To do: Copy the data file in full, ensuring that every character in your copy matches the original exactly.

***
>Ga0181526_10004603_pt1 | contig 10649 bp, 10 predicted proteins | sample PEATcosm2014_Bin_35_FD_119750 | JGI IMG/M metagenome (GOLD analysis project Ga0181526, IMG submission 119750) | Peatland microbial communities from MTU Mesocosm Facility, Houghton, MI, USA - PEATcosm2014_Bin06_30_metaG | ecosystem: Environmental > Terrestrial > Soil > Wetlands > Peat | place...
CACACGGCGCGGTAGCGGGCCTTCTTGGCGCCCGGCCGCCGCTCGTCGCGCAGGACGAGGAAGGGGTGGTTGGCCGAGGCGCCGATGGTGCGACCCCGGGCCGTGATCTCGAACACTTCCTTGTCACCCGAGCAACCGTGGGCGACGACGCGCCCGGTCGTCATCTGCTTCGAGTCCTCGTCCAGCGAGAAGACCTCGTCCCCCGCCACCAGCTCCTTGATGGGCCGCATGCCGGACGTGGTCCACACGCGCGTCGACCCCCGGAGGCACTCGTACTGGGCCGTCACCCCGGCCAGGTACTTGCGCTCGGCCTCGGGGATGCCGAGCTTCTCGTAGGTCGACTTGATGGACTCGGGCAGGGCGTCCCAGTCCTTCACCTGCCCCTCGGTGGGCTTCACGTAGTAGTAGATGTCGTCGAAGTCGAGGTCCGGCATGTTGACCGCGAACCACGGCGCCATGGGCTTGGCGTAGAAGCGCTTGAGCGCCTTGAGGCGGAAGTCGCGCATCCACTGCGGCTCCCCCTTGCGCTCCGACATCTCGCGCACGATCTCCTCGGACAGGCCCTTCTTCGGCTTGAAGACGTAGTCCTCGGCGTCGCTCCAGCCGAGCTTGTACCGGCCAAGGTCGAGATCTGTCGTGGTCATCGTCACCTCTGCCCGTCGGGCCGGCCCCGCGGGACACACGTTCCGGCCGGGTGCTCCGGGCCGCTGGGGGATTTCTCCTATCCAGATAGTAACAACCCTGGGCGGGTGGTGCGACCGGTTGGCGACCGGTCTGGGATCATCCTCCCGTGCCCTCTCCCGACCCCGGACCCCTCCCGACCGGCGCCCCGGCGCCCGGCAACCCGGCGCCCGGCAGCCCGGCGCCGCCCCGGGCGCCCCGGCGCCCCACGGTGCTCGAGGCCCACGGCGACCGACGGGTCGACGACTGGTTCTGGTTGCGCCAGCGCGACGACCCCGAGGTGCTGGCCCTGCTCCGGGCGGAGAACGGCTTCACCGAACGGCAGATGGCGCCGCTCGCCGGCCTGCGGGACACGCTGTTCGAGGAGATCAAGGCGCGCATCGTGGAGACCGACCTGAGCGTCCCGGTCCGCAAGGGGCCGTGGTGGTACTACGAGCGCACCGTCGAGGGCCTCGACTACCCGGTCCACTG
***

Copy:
>Ga0181526_10004603_pt1 | contig 10649 bp, 10 predicted proteins | sample PEATcosm2014_Bin_35_FD_119750 | JGI IMG/M metagenome (GOLD analysis project Ga0181526, IMG submission 119750) | Peatland microbial communities from MTU Mesocosm Facility, Houghton, MI, USA - PEATcosm2014_Bin06_30_metaG | ecosystem: Environmental > Terrestrial > Soil > Wetlands > Peat | place...
CACACGGCGCGGTAGCGGGCCTTCTTGGCGCCCGGCCGCCGCTCGTCGCGCAGGACGAGGAAGGGGTGGTTGGCCGAGGCGCCGATGGTGCGACCCCGGGCCGTGATCTCGAACACTTCCTTGTCACCCGAGCAACCGTGGGCGACGACGCGCCCGGTCGTCATCTGCTTCGAGTCCTCGTCCAGCGAGAAGACCTCGTCCCCCGCCACCAGCTCCTTGATGGGCCGCATGCCGGACGTGGTCCACACGCGCGTCGACCCCCGGAGGCACTCGTACTGGGCCGTCACCCCGGCCAGGTACTTGCGCTCGGCCTCGGGGATGCCGAGCTTCTCGTAGGTCGACTTGATGGACTCGGGCAGGGCGTCCCAGTCCTTCACCTGCCCCTCGGTGGGCTTCACGTAGTAGTAGATGTCGTCGAAGTCGAGGTCCGGCATGTTGACCGCGAACCACGGCGCCATGGGCTTGGCGTAGAAGCGCTTGAGCGCCTTGAGGCGGAAGTCGCGCATCCACTGCGGCTCCCCCTTGCGCTCCGACATCTCGCGCACGATCTCCTCGGACAGGCCCTTCTTCGGCTTGAAGACGTAGTCCTCGGCGTCGCTCCAGCCGAGCTTGTACCGGCCAAGGTCGAGATCTGTCGTGGTCATCGTCACCTCTGCCCGTCGGGCCGGCCCCGCGGGACACACGTTCCGGCCGGGTGCTCCGGGCCGCTGGGGGATTTCTCCTATCCAGATAGTAACAACCCTGGGCGGGTGGTGCGACCGGTTGGCGACCGGTCTGGGATCATCCTCCCGTGCCCTCTCCCGACCCCGGACCCCTCCCGACCGGCGCCCCGGCGCCCGGCAACCCGGCGCCCGGCAGCCCGGCGCCGCCCCGGGCGCCCCGGCGCCCCACGGTGCTCGAGGCCCACGGCGACCGACGGGTCGACGACTGGTTCTGGTTGCGCCAGCGCGACGACCCCGAGGTGCTGGCCCTGCTCCGGGCGGAGAACGGCTTCACCGAACGGCAGATGGCGCCGCTCGCCGGCCTGCGGGACACGCTGTTCGAGGAGATCAAGGCGCGCATCGTGGAGACCGACCTGAGCGTCCCGGTCCGCAAGGGGCCGTGGTGGTACTACGAGCGCACCGTCGAGGGCCTCGACTACCCGGTCCACTG